Quotation Mark

Resource Summary: This page presents information about the use and placement of quotation marks.
Last Updated: 05/17/11

Overview

Quotations marks are used to denote language taken from another author or source.

Quotation Mark Placement

1. For titles.  If referencing the title of a chapter or smaller section of a larger work, set off the title with quotation marks.

Example:  The fourth chapter of the APA manual, "The Mechanics of Style," contains a lot of useful information.

2. In sentences.  When copying language from any other source (including published texts, internet resources, marketing or business materials, test or interview questions, and more) into your paper, you must use quotation marks (and proper citation) to indicate the source.  Direct quotations will never begin a sentence, but you might use them in the middle or at the end:

Middle: Christensen (2010) regarded the "infiltration of only red light" (p. 32) as a success in the experiment.

End: The experiment concluded with an analysis of what Franks et al. (2011) considered "a heightened fright" (para. 43).

Note that quotations longer than 40 words require block quotation formatting, which does not use quotation marks.

Quotations and Punctuation

Quotation marks should always face the quoted material. One set of quotation marks will show the beginning of the quote and the other will show when it ends.  Leave no space between the quotation marks and the text they surround.

Yes:  According to Samson (2010), "Mirror neurons allow for imitation and empathy" (p. 214).

No:  According to Samson (2010)," Mirror neurons allow for imitation and empathy "(p. 214).

Missing quotation marks: According to Samson (2010), Mirror neurons allow for imitation and empathy (p. 214).

The sentence period should always go after a parenthetical citation.

Yes: According to Samson (2010), "Mirror neurons allow for imitation and empathy" (p. 214).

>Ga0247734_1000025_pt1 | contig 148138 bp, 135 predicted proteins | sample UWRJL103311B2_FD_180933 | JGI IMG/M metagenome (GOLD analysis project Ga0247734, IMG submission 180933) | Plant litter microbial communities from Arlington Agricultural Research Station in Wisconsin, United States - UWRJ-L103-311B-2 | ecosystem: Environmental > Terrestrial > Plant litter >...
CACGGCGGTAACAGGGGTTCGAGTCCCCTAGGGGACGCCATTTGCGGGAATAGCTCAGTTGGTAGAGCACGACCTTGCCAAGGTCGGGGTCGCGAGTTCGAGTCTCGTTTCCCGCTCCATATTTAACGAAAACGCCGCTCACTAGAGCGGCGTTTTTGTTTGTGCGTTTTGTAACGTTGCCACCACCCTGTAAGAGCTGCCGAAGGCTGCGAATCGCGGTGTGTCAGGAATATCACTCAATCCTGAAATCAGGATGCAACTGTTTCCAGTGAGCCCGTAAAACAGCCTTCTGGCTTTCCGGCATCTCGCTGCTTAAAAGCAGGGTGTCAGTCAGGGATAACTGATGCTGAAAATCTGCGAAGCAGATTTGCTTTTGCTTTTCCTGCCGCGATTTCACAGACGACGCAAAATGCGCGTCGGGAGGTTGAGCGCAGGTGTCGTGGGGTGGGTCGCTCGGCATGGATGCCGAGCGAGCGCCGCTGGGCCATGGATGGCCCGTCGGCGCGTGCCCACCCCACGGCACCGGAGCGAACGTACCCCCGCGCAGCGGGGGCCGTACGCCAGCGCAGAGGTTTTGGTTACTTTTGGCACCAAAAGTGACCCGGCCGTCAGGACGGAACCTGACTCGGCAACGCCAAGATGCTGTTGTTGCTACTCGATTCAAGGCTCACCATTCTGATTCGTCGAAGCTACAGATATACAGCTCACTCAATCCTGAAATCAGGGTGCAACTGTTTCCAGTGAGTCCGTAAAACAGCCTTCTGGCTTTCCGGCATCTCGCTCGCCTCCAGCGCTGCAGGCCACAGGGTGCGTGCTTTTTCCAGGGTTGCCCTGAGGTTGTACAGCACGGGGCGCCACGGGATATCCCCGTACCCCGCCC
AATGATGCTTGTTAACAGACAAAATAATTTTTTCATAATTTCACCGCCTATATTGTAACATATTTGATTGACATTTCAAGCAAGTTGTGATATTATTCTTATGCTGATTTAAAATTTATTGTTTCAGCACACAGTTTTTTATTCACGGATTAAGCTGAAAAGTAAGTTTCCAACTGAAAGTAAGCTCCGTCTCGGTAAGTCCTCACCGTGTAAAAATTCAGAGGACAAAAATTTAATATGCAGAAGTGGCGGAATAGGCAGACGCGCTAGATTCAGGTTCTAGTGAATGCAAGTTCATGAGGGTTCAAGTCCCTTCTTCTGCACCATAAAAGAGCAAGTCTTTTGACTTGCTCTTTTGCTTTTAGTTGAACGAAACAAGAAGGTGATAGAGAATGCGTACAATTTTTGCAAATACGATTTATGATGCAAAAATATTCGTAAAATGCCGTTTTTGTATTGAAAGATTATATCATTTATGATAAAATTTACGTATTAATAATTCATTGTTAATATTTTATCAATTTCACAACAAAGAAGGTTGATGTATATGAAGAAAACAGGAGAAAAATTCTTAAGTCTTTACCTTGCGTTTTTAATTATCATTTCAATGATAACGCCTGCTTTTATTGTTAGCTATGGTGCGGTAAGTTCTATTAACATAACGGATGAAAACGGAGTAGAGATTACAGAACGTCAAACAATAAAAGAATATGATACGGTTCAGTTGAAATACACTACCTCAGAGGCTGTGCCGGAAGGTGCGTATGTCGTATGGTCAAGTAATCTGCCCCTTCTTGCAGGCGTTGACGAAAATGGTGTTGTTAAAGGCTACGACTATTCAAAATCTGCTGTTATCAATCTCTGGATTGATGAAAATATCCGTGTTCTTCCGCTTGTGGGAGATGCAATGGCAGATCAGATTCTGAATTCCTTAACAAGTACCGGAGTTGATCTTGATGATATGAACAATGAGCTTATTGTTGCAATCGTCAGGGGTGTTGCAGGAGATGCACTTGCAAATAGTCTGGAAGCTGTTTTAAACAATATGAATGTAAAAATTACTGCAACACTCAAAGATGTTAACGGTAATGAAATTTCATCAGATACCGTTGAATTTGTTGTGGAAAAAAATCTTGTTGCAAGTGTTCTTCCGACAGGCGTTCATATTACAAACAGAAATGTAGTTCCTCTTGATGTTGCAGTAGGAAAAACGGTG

No: According to Samson (2010), "Mirror neurons allow for imitation and empathy." (p. 214). 
 Note: This sentence has double punctuation.

No: According to Samson (2010), "Mirror neurons allow for imitation and empathy." (p. 214) 
 Note: This sentence will need to end with a period after the parentheses so there are no hanging parentheses.

Quotation Marks v. Italics

Do not use a quotation mark in the following instances.

1. Key terms.  Instead of using quotation marks around key terms or scale anchors, use italics.    

Example:  The survey required participants to scale their responses from very bad to very good.
Example:  For the purposes of this paper, the term participation will be defined as...

Note that after the first time you define a key term, you will format it normally.

2. Linguistic clarification.  Use italics, rather than quotation marks, to clarify linguistic issues.

Example: The student struggled with the use of their, they're, and there.

3. Hedging.  Do not use quotation marks to hint at a different meaning.  Use more precise language instead.

Incorrect:  The "orientation" turned out to be only a two-hour meeting.
Correct:  The orientation meeting lasted only two hours, which was not long enough to cover all topics sufficiently.

 

For more information about quotation marks, refer to section 4.07 of your APA manual.